These came as 3 auctions of 10 shock troops each. They looked very basic in paint and assembly featuring only a top frontal view in the photographs.
When they arrived they were indeed very simple. A few colors and a black undercoating. A few were in pieces and a closer examination showed some weak glue points. I'm not convinced these were assembled using plastic cement, but rather a cheap superglue. As can been seen in the next couple shots, they suffer from a lack of flash/mold line removal and they don't have any equipment such as canteens.
This second group was purchased in another auction. Slightly more work on them, but still only a single layer per color.
As shown in the following photos, they are a bit rough, but these at least do have equipment and have better assembly despite the problem of mold lines again.
So what we are left with at the start are 4 squads, at a decent starting point, with a little reassembly work. One squad is totally out of step with the other 3 when it comes to paint scheme so that will have to be addressed. To move forward with the painting, I need to decide if I want to keep them different paint schemes or make them the same.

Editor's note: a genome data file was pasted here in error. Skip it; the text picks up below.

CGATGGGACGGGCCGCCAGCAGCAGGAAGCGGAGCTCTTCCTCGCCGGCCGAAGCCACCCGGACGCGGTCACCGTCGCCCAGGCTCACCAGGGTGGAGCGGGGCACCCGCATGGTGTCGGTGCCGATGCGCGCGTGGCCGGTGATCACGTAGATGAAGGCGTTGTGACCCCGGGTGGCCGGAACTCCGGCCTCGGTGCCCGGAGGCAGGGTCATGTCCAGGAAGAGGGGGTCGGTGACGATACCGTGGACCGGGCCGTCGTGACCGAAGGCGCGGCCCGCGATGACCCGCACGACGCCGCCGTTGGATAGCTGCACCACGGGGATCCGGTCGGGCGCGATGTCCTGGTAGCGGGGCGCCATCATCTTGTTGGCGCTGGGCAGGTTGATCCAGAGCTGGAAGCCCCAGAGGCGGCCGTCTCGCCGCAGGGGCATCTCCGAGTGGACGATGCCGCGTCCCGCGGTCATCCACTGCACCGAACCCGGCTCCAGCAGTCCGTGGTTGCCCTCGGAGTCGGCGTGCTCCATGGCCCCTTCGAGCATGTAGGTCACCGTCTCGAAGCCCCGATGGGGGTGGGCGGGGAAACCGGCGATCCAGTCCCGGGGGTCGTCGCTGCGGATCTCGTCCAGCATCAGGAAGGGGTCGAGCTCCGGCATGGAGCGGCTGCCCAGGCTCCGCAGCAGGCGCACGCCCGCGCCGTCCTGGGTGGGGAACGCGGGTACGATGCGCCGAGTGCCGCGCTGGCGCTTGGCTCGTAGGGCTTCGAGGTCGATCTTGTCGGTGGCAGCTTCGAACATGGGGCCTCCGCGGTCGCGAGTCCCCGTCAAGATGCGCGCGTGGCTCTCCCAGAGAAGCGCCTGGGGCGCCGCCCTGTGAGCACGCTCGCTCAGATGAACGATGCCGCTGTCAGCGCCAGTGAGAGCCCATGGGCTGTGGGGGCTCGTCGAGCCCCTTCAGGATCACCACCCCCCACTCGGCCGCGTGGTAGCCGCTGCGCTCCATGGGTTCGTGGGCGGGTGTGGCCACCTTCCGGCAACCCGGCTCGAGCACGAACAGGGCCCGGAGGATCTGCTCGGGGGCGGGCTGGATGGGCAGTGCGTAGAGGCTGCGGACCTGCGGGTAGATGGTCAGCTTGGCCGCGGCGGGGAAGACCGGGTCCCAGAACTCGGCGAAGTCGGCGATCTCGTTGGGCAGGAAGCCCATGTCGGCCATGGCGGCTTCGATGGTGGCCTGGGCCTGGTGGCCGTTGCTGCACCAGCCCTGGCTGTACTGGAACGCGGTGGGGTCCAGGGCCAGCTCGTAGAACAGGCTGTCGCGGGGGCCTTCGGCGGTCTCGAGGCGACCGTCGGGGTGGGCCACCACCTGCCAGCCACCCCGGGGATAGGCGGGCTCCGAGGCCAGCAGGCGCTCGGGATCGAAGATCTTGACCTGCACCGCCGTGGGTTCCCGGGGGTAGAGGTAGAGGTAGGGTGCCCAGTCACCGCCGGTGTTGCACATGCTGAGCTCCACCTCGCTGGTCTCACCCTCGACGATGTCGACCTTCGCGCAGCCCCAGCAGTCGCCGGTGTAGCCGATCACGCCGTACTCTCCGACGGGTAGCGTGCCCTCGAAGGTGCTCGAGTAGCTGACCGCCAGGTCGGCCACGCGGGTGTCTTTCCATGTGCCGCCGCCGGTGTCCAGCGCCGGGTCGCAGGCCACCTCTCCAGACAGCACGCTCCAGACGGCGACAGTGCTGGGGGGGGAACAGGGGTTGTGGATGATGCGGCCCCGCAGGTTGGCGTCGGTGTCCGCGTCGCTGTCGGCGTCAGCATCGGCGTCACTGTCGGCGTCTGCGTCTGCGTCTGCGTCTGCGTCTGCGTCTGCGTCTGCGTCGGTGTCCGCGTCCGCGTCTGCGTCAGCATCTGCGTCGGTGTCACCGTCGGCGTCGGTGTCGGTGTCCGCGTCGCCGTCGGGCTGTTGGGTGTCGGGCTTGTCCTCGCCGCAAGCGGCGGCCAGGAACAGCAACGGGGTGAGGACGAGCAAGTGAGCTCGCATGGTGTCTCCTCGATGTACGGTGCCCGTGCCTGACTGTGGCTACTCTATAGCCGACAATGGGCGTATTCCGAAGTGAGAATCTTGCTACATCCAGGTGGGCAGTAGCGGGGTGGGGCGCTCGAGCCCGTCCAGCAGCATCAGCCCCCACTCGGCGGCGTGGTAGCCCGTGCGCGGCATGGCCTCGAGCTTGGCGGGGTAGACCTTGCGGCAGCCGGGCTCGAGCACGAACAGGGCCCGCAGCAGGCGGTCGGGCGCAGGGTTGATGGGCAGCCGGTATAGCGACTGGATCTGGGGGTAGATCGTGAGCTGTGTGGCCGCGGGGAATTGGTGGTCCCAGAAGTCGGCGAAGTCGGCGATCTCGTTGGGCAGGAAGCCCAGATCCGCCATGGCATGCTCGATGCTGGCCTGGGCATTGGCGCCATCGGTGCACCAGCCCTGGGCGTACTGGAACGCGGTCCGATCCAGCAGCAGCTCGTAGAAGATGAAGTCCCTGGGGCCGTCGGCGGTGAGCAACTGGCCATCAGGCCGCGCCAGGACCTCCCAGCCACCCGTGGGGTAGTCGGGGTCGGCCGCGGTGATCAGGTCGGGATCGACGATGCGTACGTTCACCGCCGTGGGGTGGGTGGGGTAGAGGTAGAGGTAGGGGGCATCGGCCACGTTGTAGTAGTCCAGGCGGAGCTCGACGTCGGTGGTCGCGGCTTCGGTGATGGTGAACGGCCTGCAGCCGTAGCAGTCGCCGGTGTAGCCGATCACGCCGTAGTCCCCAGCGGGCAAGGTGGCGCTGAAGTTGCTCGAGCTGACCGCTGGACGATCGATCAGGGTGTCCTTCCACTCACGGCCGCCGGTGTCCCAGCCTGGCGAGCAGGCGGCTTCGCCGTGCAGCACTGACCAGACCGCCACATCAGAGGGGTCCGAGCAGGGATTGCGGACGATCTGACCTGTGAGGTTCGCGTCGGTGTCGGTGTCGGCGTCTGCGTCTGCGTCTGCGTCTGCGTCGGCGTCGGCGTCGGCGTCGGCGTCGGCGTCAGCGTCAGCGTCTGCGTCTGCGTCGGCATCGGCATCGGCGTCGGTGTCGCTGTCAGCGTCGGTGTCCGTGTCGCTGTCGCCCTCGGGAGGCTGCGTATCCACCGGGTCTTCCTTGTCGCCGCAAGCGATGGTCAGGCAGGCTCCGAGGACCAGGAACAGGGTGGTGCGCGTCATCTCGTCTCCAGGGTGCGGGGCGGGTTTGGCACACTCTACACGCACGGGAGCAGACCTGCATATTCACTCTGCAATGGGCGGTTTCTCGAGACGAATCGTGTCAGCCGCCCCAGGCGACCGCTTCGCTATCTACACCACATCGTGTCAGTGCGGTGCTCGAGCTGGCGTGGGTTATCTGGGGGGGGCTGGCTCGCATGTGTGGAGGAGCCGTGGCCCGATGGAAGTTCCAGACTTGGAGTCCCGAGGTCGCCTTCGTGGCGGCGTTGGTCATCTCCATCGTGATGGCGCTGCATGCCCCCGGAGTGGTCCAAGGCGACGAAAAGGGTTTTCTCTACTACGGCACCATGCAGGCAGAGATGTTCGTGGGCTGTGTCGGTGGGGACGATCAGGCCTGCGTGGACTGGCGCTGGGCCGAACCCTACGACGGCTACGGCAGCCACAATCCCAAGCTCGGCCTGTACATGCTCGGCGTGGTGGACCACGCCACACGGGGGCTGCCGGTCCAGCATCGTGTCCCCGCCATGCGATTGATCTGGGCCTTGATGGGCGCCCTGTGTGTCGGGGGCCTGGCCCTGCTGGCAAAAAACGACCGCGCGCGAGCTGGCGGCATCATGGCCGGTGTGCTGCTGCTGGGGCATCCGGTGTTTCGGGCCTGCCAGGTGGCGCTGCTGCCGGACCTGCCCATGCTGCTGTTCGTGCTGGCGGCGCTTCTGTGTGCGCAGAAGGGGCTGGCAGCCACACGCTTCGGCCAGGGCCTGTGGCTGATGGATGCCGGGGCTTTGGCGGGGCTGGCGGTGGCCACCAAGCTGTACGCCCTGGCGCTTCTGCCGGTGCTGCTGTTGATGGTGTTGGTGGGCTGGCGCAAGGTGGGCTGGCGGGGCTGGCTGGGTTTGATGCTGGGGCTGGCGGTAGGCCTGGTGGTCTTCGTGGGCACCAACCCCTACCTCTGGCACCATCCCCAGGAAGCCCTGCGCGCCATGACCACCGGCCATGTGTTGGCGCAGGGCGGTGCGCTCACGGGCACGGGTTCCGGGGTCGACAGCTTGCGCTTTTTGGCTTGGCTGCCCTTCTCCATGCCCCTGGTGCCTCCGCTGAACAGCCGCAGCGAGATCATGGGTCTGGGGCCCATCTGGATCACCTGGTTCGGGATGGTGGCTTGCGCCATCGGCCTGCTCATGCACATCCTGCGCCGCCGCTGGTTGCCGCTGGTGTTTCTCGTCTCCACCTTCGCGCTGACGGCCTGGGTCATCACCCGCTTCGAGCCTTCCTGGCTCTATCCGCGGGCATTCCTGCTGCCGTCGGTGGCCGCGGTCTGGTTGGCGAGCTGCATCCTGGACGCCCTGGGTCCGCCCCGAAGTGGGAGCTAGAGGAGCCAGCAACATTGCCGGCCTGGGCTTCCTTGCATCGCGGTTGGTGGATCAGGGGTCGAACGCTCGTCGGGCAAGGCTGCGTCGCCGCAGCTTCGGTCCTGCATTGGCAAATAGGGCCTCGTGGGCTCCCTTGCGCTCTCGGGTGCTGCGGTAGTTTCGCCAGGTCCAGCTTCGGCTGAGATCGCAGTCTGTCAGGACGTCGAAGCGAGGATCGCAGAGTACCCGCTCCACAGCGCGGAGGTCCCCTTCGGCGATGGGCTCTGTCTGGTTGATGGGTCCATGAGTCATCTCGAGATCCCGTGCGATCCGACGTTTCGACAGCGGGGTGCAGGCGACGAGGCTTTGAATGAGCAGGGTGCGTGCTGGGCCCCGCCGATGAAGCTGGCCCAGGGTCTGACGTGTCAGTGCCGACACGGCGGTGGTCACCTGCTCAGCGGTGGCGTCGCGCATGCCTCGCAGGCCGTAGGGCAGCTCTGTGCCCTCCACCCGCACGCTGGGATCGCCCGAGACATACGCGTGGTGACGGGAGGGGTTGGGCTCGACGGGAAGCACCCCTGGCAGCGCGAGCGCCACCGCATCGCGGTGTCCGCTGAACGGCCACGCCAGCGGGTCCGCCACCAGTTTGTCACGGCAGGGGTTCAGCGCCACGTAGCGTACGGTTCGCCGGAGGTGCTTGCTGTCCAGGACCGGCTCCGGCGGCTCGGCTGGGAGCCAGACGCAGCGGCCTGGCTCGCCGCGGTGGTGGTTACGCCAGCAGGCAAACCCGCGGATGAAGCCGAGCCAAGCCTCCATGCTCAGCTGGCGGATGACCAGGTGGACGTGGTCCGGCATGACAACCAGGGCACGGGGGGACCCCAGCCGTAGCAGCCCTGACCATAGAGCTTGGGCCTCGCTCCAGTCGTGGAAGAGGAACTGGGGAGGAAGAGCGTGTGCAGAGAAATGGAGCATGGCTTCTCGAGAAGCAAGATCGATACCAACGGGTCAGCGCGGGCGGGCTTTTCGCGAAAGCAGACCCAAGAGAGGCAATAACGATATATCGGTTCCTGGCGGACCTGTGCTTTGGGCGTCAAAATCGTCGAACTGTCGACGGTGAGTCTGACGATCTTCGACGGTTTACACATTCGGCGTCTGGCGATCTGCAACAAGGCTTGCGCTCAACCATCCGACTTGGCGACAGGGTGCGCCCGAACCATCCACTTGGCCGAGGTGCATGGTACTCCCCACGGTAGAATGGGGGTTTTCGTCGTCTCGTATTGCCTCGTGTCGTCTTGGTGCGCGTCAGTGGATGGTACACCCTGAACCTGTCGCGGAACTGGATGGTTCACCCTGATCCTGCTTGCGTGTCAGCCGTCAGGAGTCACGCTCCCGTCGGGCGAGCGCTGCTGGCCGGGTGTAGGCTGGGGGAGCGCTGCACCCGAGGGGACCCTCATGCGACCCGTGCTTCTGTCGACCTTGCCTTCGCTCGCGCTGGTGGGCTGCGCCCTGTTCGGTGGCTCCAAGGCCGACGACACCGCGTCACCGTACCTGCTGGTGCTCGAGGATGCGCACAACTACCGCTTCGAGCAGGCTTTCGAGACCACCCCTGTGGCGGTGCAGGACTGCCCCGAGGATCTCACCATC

If I wanted to have them all in the same paint scheme I'd simply re-prime them all and start from scratch. Being that my idea for this project was to pick up the ball up at the 20 yard line and run the ball home the next 80, I'll rule that out. So we'll have one squad out of step with the rest which I'm sure can be justified with a modicum of fluff.
So, what needs to be decided next will be how to go forward with the painting. The choices are:
- Triad from the present state. I could start building up the paint, just as it has been started, in a basic triad structure. Maybe utilizing some inks I can manipulate the starting point, but first there would need to be some cleaning up of the areas as they are.
- As Is - They are gaming pieces after all and will be used with children of many ages. After a bit of basing work I could just gloss and dull cote them up and be done with it.
- Dip It. - I could use the dip technique and build up with some nice highlights. I'm not a big fan of the dip method, but I have seen it put to good use. Basically for me to start painting a miniature only to stop and dip it has always seemed to run counter to my goals. However, with the block painting already done, these may be a candidate for my first ever Dip job.
Stay tuned to see in which direction I take these fellows.